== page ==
RIDGID, Milwaukee, Porter Cable are good makes. There are others of course as I am sure everyone here will be happy to point out their favorite.
                    "When we build let us think we build forever. Let it not be for present delight nor for present use alone. Let it be such work that our descendants will thank us for, and let us think, as we lay stone upon stone, that a time is to come when these stones will be held sacred because our hands have touched them, and that men will say, as they look upon the labor and wrought substance of them, "See! This our fathers did for us."
                    John Ruskin (1819 - 1900)

                    Comment


                    • #11
                      Re: Help with an old circular saw blade

                      Roy,
                      If the nut is seized on the shaft and nothing will get it loose, there is one more thing to try here. Take a Dremel with one of the reinforced cut-off blades. Make a couple of cuts on opposite sides of the nut. You'll have to go slowly and carefully with this so you don't screw up the threads. When you get close to the threads and the shaft, all you have to do is hit it lightly with a small cold chisel and a hammer and it'll come apart and fall off the shaft. Don't forget the safety glasses when you do this though.
                      Jim Don

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                      • #12
                        Re: Help with an old circular saw blade

                        Originally posted by Bob D. View Post
                        Any chance there is some space behind the blade where you could grab the shaft?

                        The heat idea may help but be careful of the shaft bearing, too much heat (flame or heat gun doesn't matter) may ruin the seals.

                        Except for the sentimental value it's probably better in the long run to get a new saw; safer, better ergonomics, more power, etc.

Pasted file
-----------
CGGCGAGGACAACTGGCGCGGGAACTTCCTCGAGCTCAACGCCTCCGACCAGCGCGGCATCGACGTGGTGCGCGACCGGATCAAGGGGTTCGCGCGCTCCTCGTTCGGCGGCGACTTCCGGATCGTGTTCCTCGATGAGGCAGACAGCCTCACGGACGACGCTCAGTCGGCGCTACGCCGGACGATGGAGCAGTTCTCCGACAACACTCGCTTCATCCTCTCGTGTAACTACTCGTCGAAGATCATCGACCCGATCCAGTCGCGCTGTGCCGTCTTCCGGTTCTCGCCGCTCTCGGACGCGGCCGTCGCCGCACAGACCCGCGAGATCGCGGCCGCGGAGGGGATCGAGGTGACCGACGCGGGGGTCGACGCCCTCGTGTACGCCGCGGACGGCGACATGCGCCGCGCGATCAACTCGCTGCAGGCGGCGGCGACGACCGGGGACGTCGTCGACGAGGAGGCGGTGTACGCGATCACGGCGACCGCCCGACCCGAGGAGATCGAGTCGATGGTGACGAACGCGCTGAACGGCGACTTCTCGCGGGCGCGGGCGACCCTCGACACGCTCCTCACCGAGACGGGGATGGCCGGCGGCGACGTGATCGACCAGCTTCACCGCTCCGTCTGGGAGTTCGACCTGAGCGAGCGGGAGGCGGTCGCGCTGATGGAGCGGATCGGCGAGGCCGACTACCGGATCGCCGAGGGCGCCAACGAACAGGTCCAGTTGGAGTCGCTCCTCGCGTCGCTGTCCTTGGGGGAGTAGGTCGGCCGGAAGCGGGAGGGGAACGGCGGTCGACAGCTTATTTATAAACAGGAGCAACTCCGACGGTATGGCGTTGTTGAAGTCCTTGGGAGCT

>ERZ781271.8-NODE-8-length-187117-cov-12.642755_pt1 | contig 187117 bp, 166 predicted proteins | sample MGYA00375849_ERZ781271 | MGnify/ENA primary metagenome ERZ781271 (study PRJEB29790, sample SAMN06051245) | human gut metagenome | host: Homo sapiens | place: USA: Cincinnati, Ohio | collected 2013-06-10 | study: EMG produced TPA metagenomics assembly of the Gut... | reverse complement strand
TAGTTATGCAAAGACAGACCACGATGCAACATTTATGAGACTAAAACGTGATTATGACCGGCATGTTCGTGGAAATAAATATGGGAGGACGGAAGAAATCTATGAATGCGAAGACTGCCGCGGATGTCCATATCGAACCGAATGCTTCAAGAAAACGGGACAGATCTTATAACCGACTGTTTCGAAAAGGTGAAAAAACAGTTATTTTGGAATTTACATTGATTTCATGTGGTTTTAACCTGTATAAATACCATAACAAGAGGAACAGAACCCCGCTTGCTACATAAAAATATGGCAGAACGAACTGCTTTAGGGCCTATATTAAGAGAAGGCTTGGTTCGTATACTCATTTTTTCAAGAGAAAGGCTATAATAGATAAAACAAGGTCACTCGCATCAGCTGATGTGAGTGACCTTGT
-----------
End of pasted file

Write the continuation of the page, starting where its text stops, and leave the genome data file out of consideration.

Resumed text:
RIDGID, Milwaukee, Porter Cable are good makes. There are others of course as I am sure everyone here will be happy to point out their favorite.
                        There is no way to grab the motor shaft but I managed to finally get the bolt out. Turns out it is standard threads but that was not the real problem since the shaft just spins with the bolt.

                        I was able to grab the middle washer that is about 1/16" with some visegrips and with the blade locked down then use a box end wrench all a the same time. What a mess.

                        There are 3 washers on the outside of the blade. The first one has 2 flat sides and is a slotted washer for the shaft. Next there is a big fender washer that covers up the flat spots on the first one or else I could have grabbed the flat spots. Last there is a small washer on the bolt itself.

                        I am going to get a slightly smaller fender washer so I can grab the flat spots next time and start saving up for a new saw . This one got me by for a long time.

                        Thanks for the help and suggestions from everyone!
                        Last edited by RoyBullets; 08-10-2008, 11:42 AM.

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                        • #13
                          Re: Help with an old circular saw blade

                          I'm glad you finally got it apart. I have a gut feeling someone replaced the blade screw with one slightly too long. Normally you have the blade flange (cupped and slotted washer) and the blade screw.

                          I had to check this to be sure. On a circular saw where it's "Blade Right" like the first picture the blade screw needs to be right hand threads. On a "Blade Left" like in the second and third pictures (see post #9) it needs to be left hand threads. If done backwards the screw would tend to loosen every time the saw is started.

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                          • #14
                            Re: Help with an old circular saw blade

                            Originally posted by Old Grunter View Post
                            I had to check this to be sure. On a circular saw where it's "Blade Right" like the first picture the blade screw needs to be right hand threads. On a "Blade Left" like in the second and third pictures (see post #9) it needs to be left hand threads. If done backwards the screw would tend to loosen every time the saw is started.
                            I guess I had it backwards in my mind. I checked back and I put that blade on almost 20 years ago . Until recently I probably used it once a year brieftly.